Building a better block -- Habitat for Humanity Int'l 1
Building a better block
Habitat uses technology to improve earthquake resistance — and reduce emissions.
Several countries in Habitat for Humanity’s Asia/Pacific region are finding a new reason to switch to building with interlocking compressed earth blocks and adobe: fewer greenhouse gases in the atmosphere.
By building with sun-cured blocks instead of traditional fired-clay bricks, Habitat can avoid burning up to 2.5 tons of material per 36- to 40-square-meter Habitat house. The thermal mass of the blocks helps insulate the houses from temperature extremes, and the interlocking compressed earth blocks are more stable during seismic activity.
To make the blocks, water is mixed with finely sifted soil, sand and cement (for stabilization) and placed inside a mold. When the block is ejected, it dries for eight hours and then is cured for seven days under a tarpaulin or plastic to maintain humidity. After a week, the blocks are ready for building.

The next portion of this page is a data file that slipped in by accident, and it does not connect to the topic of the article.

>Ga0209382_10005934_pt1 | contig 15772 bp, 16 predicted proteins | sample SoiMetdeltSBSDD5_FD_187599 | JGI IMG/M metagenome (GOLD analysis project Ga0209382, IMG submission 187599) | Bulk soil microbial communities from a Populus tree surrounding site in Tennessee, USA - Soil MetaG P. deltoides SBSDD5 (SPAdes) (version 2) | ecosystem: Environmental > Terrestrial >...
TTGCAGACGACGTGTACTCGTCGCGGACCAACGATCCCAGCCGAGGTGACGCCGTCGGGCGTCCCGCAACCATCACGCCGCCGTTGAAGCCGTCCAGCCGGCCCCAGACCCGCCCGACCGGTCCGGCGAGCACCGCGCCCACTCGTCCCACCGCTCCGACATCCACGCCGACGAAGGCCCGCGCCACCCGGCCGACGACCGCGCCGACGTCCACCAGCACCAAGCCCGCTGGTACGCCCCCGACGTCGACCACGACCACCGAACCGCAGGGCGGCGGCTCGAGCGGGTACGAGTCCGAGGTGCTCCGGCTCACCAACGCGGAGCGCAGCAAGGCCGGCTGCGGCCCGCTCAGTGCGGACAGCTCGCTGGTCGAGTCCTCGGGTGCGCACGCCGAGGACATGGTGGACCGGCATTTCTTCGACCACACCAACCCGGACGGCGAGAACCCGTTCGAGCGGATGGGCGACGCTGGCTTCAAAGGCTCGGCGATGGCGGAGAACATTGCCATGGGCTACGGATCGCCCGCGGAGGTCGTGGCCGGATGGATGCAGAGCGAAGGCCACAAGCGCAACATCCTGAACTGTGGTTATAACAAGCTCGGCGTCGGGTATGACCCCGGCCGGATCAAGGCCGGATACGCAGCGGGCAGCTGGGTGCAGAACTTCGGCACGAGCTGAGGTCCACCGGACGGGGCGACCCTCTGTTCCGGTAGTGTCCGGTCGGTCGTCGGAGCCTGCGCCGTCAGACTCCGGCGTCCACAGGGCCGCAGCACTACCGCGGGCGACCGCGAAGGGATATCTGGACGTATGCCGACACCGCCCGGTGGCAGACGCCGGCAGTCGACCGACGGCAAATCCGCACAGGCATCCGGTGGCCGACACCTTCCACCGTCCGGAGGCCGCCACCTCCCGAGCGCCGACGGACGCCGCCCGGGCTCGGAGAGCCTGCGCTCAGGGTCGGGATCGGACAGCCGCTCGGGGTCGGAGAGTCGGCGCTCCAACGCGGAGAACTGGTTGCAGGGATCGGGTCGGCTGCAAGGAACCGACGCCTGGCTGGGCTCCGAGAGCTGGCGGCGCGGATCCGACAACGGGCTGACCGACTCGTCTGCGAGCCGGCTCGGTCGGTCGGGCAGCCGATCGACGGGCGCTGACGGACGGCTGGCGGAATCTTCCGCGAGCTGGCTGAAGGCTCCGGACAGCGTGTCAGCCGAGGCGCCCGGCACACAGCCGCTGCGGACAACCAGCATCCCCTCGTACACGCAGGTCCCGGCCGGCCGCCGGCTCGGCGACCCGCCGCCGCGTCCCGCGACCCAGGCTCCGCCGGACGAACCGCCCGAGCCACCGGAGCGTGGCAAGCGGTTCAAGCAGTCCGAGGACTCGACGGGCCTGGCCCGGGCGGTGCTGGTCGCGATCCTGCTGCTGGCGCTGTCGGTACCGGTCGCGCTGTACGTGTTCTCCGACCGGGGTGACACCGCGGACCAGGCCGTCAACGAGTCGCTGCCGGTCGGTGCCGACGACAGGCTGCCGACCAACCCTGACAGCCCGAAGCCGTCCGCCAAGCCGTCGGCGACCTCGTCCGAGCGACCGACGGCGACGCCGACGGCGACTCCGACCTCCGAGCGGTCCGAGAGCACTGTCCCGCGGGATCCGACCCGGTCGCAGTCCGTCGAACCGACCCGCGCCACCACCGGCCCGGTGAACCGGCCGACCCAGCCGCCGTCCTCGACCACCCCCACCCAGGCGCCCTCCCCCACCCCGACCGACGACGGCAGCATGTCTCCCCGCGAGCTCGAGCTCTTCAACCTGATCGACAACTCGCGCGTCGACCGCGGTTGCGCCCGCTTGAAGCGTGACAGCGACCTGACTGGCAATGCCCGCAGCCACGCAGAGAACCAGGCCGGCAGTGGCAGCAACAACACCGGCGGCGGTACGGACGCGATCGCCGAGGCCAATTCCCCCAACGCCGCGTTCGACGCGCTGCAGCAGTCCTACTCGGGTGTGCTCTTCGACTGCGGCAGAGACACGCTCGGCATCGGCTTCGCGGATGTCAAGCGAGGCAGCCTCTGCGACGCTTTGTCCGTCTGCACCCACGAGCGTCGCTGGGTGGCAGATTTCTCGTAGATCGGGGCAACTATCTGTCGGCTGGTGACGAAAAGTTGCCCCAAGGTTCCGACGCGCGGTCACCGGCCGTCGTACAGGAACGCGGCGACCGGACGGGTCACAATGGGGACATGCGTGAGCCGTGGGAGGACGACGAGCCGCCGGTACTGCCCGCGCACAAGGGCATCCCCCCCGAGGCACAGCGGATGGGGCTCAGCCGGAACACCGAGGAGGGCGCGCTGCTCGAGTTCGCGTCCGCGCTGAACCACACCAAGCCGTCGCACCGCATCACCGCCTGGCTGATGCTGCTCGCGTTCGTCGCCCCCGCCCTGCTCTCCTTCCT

“There is no need to seal the walls if you have good roof eaves, and the cement added in the block performs for the life of the block,” says Fernando Morales, appropriate technology construction manager in the region.